When I have workshops, one of the first things I find out from the students is: do you really want this to be your career? Or do you want to be a good photographer and have a nice hobby? There’s a real distinction between taking pictures for yourself and taking pictures as a career.
One of the things that’s been frustrating is my students will say, I’ve saved up all my money, I’m going to shoot a photo story in Pakistan, or Afghanistan or South Africa or Bali. And that’s exactly how you don’t get your break at Geographic. Because then you’re competing with me, and Jim Nachtwey, and all the others that go to those places.
If you say you really want my job, okay, here’s the deal. There’s no more hobbies, no more fun. You can have fun doing the work, but you have to be completely obsessed with it. I think 99% of the people think that professional photography is travel and adventure, and they forget that photography is very, very hard work. You’re “on” all the time. When you go out the door to take pictures, nobody cares about any of the excuses about bad weather or logistics, or how the authorities wouldn’t let you do your job. All that matters is what the photos say, how much money the magazine spent on that time, and whether or not it’s a successful coverage. Most people don’t really want that.
If you want your story in Geographic, unfortunately, the reality is there’s very little chance they’ll take an untried photographer’s idea. But, given that, here’s my advice:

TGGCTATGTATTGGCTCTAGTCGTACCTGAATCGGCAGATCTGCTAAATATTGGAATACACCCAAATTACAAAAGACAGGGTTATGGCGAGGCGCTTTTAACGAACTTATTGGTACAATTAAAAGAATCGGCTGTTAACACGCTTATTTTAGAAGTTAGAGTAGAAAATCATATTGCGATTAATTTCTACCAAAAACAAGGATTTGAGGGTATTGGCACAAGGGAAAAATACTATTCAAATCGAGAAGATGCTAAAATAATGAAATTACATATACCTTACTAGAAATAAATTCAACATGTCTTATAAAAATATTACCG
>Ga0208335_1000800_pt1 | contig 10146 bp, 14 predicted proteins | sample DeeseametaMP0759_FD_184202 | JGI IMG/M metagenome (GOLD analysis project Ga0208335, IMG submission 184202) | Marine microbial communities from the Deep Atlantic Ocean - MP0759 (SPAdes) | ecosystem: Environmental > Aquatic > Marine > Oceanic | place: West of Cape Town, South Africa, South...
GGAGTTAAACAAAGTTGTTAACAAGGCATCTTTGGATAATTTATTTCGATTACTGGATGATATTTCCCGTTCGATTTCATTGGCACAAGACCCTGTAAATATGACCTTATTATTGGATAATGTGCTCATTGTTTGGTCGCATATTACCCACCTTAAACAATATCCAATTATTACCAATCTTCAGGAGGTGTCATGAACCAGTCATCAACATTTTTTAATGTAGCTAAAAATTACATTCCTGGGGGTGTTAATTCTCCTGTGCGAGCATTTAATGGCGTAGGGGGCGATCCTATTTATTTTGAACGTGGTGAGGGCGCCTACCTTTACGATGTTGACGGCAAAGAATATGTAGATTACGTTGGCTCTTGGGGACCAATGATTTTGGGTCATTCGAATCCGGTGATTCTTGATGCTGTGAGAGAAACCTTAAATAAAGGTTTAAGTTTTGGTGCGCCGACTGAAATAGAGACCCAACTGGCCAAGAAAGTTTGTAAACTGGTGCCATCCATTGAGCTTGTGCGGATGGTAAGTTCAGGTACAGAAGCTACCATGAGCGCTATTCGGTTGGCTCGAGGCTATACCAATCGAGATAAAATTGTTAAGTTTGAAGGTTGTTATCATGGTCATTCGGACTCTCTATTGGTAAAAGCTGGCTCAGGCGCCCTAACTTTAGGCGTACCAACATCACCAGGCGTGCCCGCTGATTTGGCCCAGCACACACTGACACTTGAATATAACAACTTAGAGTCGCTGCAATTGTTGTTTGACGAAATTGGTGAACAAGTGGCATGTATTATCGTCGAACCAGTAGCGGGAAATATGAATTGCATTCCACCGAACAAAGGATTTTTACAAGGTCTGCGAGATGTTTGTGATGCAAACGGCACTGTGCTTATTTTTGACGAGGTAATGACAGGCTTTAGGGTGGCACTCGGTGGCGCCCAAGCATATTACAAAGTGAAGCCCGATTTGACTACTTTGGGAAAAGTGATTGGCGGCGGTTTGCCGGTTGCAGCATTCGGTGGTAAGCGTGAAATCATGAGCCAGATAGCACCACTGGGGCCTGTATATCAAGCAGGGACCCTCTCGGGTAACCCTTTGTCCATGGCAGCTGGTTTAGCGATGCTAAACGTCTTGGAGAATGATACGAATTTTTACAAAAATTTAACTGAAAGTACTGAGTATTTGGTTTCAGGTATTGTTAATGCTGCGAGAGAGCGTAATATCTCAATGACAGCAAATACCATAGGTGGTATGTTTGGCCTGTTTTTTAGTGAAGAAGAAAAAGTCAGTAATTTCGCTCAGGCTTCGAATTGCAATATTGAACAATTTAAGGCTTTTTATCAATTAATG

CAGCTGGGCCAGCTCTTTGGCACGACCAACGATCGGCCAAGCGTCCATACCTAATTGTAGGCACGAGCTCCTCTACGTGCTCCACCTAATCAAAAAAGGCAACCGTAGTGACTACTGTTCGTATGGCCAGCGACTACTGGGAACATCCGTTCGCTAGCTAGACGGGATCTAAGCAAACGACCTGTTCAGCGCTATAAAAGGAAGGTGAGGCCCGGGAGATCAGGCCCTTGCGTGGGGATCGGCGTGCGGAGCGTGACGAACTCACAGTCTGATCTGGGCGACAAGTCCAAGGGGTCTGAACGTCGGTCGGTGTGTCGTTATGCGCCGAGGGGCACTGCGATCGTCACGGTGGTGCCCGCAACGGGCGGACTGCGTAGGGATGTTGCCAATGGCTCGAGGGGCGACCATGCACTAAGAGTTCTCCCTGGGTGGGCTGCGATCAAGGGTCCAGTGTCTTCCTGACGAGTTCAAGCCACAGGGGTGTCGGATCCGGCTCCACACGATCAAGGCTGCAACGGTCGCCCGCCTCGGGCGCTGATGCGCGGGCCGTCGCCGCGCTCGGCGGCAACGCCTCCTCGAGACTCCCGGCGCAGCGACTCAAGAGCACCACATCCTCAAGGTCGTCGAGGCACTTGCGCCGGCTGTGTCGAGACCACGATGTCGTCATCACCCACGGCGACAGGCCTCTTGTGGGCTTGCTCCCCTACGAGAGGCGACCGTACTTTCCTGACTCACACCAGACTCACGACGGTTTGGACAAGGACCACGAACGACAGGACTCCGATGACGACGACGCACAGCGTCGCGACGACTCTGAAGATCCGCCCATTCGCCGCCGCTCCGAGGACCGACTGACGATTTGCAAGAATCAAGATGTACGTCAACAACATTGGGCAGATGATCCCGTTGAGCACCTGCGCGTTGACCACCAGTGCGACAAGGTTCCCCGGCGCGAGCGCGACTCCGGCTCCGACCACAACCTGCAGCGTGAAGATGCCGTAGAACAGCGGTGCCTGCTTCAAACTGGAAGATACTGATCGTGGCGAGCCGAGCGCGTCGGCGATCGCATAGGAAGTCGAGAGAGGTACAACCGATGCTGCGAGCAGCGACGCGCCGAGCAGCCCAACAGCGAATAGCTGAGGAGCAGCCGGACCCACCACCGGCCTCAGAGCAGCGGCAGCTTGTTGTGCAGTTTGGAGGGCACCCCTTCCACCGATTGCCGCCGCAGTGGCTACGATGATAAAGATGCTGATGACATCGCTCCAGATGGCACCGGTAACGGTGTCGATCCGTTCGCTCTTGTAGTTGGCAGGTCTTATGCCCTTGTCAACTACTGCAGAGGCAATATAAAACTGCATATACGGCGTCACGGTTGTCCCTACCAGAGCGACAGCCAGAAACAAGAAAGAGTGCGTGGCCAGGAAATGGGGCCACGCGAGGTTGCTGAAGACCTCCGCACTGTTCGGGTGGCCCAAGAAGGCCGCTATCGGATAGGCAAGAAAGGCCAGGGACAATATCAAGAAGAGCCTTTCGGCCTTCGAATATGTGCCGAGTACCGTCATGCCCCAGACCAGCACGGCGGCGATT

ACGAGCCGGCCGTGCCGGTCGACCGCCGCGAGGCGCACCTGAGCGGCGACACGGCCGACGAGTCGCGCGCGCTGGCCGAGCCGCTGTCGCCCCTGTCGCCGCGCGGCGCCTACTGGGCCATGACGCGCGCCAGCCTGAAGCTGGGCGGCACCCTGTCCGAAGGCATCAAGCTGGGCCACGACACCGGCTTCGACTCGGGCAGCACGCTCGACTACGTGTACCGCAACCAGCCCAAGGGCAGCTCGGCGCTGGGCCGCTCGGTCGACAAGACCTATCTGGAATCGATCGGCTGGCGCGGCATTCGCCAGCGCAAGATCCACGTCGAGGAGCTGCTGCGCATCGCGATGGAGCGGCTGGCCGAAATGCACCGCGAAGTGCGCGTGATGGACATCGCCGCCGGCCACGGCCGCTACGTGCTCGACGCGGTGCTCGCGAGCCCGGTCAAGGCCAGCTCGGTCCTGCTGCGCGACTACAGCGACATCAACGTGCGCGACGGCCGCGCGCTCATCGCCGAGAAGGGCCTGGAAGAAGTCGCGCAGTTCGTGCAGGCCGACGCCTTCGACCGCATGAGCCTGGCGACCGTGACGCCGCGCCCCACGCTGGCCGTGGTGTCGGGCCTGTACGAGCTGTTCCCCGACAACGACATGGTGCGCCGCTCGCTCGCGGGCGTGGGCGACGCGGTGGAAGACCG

- Know everything that’s been in the magazine. The big mistake most people make is proposing a story that’s already been published recently.
- Don’t attach a writer to your story, and if you’re a writer, don’t attach a photographer. If you do that, you’re asking the magazine to take a chance on two new people they don’t know, instead of just one.
- Geographic is still shooting transparencies (Nick’s Take was written in 2001, NGM is 90% digital as of June 2011). I think technology is probably the least important thing to consider. But you do have to be able to handle transparencies to shoot for the Geographic. That’s more difficult exposurewise than color negative or digital.
- Especially if you don’t have a track record, shoot a story 75% or 90% done, and then show those pictures to the Geographic.
Where you get your break is shooting personal projects in your backyard, your home town, places you can go to repeatedly. Find something that we haven’t done, make it your own, and beat it to death. Put your blood and sweat in there.Work like that is how most new photgraphers come to National Geographic.It is how I got picked up — my work in caves is what opened the door for me. A lot of photographers have gotten in the door with projects that there’s no way we would publish, but the director of photography was able to see that the person could really handle a story.
So take a subject that’s your own and spend four or five years on it. And if you balk at doing that, well, that’s where you weed out the pretenders.